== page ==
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Should You Buy Four Seas Mercantile Holdings Limited (HKG:374) For Its 3.0% Dividend?

Simply Wall St

Could Four Seas Mercantile Holdings Limited (HKG:374) be an attractive dividend share to own for the long haul? Investors are often drawn to strong companies with the idea of reinvesting the dividends. Yet sometimes, investors buy a popular dividend stock because of its yield, and then lose money if the company's dividend doesn't live up to expectations.

A high yield and a long history of paying dividends is an appealing combination for Four Seas Mercantile Holdings. We'd guess that plenty of investors have purchased it for the income. When buying stocks for their dividends, you should always run through the checks below, to see if the dividend looks sustainable.

Click the interactive chart for our full dividend analysis

SEHK:374 Historical Dividend Yield, October 3rd 2019

Payout ratios

Dividends are typically paid from company earnings. If a company pays more in dividends than it earned, then the dividend might become unsustainable - hardly an ideal situation. So we need to form a view on if a company's dividend is sustainable, relative to its net profit after tax. In the last year, Four Seas Mercantile Holdings paid out 121% of its profit as dividends. Unless there are extenuating circumstances, from the perspective of an investor who hopes to own the company for many years, a payout ratio of above 100% is definitely a concern.

In addition to comparing dividends against profits, we should inspect whether the company generated enough cash to pay its dividend. Four Seas Mercantile Holdings paid out 294% of its free cash flow last year, which we think is concerning if cash flows do not improve. Paying out such a high percentage of cash flow suggests that the dividend was funded from either cash at bank or by borrowing, neither of which is desirable over the long term. Cash is slightly more important than profit from a dividend perspective, but given Four Seas Mercantile Holdings's payouts were not well covered by either earnings or cash flow, we would definitely be concerned about the sustainability of this dividend.

With a strong net cash balance, Four Seas Mercantile Holdings investors may not have much to worry about in the near term from a dividend perspective.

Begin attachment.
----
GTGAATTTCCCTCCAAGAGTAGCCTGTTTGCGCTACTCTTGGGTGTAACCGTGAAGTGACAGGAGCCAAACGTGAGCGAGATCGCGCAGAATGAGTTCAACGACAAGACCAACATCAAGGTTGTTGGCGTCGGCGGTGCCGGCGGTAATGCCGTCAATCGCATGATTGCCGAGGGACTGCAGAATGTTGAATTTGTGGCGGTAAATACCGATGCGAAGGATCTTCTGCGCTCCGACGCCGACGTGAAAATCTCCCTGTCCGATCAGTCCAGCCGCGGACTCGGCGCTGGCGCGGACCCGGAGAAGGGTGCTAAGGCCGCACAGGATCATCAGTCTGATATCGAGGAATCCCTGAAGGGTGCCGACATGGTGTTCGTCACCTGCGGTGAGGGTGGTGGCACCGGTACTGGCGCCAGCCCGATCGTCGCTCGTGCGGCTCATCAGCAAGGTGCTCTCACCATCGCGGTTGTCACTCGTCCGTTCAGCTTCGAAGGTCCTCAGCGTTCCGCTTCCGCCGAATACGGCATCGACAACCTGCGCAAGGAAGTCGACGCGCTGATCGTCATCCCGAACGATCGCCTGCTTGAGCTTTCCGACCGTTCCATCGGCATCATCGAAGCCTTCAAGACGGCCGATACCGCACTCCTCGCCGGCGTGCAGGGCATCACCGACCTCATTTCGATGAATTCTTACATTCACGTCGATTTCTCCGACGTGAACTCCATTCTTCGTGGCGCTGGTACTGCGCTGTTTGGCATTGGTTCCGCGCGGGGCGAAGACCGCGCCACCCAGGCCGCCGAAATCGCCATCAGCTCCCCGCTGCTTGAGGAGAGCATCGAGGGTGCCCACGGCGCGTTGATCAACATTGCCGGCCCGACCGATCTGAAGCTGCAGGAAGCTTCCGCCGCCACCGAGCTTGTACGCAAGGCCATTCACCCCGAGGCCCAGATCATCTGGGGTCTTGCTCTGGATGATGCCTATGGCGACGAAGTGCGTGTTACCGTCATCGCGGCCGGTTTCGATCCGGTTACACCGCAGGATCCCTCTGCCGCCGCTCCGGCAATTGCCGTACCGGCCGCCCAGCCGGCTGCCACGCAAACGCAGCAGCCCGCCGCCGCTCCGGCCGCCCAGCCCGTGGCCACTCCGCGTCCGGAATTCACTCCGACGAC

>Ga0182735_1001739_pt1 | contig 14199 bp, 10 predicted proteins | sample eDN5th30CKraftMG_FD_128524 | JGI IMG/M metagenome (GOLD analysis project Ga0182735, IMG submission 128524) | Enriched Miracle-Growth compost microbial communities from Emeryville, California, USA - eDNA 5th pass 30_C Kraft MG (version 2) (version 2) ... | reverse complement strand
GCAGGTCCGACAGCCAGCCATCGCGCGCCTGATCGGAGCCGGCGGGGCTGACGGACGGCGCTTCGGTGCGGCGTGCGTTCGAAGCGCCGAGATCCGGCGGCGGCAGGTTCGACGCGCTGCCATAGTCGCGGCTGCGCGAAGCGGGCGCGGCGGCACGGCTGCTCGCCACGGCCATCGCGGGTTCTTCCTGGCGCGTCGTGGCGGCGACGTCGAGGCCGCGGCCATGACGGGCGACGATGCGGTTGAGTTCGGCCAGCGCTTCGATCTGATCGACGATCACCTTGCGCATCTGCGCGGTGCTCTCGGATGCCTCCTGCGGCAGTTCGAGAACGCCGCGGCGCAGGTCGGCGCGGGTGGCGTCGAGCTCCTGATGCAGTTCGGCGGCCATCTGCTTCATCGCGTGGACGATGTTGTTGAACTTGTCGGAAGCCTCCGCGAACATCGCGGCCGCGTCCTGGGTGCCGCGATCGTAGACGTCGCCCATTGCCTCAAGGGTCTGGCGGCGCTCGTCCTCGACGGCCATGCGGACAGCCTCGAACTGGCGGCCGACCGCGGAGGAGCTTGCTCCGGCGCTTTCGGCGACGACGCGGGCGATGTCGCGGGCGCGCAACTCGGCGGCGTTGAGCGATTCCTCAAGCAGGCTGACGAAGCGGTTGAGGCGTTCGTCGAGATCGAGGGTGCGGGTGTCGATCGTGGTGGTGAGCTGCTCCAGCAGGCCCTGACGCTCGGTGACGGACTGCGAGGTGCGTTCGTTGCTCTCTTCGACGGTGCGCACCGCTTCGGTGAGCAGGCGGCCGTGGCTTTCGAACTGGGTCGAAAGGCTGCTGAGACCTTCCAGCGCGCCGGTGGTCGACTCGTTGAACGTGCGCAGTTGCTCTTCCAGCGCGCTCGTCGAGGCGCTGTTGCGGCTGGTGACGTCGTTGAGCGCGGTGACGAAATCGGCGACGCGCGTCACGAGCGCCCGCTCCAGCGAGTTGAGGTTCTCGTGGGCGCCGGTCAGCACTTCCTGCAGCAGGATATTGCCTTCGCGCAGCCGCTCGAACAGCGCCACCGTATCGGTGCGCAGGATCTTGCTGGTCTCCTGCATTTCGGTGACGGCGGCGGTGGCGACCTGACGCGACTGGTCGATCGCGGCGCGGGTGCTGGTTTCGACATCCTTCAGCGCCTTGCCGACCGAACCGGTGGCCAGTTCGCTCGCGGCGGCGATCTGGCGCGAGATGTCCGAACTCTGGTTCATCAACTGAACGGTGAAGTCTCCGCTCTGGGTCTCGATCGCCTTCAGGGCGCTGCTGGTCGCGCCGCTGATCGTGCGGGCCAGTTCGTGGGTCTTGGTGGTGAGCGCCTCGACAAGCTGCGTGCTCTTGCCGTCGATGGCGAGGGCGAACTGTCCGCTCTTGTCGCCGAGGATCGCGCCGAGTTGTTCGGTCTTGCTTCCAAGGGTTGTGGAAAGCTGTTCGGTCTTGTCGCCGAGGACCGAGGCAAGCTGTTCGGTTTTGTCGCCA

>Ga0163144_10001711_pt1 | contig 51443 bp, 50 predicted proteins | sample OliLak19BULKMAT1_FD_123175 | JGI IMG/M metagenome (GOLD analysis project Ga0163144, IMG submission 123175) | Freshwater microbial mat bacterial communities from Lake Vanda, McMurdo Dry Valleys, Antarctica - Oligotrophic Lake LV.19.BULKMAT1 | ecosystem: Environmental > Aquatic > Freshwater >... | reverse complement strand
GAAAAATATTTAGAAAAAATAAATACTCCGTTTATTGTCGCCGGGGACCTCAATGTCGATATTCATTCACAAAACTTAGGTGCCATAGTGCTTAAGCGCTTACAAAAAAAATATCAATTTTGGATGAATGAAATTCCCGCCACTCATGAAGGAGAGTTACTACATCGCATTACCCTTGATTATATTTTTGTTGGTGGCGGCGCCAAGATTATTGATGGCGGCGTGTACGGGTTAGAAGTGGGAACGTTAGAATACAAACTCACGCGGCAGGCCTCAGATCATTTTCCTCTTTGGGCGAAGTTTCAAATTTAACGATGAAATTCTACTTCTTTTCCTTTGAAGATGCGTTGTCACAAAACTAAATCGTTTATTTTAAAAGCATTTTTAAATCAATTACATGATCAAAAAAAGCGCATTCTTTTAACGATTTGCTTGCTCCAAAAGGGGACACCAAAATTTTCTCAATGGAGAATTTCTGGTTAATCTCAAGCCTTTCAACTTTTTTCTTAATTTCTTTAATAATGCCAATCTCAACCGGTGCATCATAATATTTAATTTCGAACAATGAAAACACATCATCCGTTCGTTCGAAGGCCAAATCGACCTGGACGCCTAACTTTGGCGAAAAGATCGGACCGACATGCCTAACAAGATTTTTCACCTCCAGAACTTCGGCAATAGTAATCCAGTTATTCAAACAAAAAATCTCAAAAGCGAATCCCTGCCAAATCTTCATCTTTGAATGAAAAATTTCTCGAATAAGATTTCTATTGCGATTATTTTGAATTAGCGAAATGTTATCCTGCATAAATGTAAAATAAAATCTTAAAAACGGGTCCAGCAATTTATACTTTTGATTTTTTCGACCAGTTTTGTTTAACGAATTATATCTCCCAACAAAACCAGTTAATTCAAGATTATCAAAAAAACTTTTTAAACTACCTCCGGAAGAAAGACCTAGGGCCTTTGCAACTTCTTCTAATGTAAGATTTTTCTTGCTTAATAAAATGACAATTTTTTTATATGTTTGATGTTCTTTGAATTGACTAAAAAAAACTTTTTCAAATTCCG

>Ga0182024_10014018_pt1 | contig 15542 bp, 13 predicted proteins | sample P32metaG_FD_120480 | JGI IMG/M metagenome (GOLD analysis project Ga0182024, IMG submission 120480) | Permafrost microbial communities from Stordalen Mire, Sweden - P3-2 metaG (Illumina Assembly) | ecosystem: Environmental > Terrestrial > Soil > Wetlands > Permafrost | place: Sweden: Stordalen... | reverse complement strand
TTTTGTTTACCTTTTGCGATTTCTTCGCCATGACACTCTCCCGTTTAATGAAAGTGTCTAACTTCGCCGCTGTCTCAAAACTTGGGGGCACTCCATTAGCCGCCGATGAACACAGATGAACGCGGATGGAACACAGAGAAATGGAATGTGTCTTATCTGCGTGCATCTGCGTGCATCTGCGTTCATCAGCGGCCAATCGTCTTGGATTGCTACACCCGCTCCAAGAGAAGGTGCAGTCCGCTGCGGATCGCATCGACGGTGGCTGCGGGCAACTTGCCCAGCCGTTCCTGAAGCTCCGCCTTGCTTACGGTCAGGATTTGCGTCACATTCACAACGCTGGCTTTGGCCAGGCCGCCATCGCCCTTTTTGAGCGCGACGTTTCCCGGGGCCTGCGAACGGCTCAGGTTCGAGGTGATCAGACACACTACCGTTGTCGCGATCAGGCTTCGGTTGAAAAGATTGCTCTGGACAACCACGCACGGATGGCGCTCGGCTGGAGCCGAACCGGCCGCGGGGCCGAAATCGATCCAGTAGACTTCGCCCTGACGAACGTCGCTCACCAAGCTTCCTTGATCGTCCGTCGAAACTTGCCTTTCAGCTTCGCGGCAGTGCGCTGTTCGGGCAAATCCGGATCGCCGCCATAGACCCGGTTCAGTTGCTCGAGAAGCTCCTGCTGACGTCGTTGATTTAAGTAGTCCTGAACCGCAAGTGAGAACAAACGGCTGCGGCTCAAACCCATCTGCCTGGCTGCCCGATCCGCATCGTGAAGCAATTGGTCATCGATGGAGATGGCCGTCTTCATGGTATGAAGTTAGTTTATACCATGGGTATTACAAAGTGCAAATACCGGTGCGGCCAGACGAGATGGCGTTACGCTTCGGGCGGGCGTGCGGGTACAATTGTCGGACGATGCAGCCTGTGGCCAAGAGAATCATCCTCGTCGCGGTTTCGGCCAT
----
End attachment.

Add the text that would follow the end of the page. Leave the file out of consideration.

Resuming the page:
Remember, you can always get a snapshot of Four Seas Mercantile Holdings's latest financial position, by checking our visualisation of its financial health.

Dividend Volatility

Before buying a stock for its income, we want to see if the dividends have been stable in the past, and if the company has a track record of maintaining its dividend. Four Seas Mercantile Holdings has been paying dividends for a long time, but for the purpose of this analysis, we only examine the past 10 years of payments. During this period the dividend has been stable, which could imply the business could have relatively consistent earnings power. During the past ten-year period, the first annual payment was HK$0.07 in 2009, compared to HK$0.095 last year. This works out to be a compound annual growth rate (CAGR) of approximately 3.1% a year over that time.

Slow and steady dividend growth might not sound that exciting, but dividends have been stable for ten years, which we think is seriously impressive.

Dividend Growth Potential

While dividend payments have been relatively reliable, it would also be nice if earnings per share (EPS) were growing, as this is essential to maintaining the dividend's purchasing power over the long term. Four Seas Mercantile Holdings's earnings per share have shrunk at 28% a year over the past five years. A sharp decline in earnings per share is not great from from a dividend perspective, as even conservative payout ratios can come under pressure if earnings fall far enough.

Conclusion

Dividend investors should always want to know if a) a company's dividends are affordable, b) if there is a track record of consistent payments, and c) if the dividend is capable of growing. It's a concern to see that the company paid out such a high percentage of its earnings and cashflow as dividends. Second, earnings per share have actually shrunk, but at least the dividends have been relatively stable. There are a few too many issues for us to get comfortable with Four Seas Mercantile Holdings from a dividend perspective. Businesses can change, but we would struggle to identify why an investor should rely on this stock for their income.

Now, if you want to look closer, it would be worth checking out our free research on Four Seas Mercantile Holdings management tenure, salary, and performance.

We have also put together a list of global stocks with a market capitalisation above $1bn and yielding more 3%.

We aim to bring you long-term focused research analysis driven by fundamental data. Note that our analysis may not factor in the latest price-sensitive company announcements or qualitative material.

If you spot an error that warrants correction, please contact the editor at editorial-team@simplywallst.com. This article by Simply Wall St is general in nature. It does not constitute a recommendation to buy or sell any stock, and does not take account of your objectives, or your financial situation. Simply Wall St has no position in the stocks mentioned. Thank you for reading.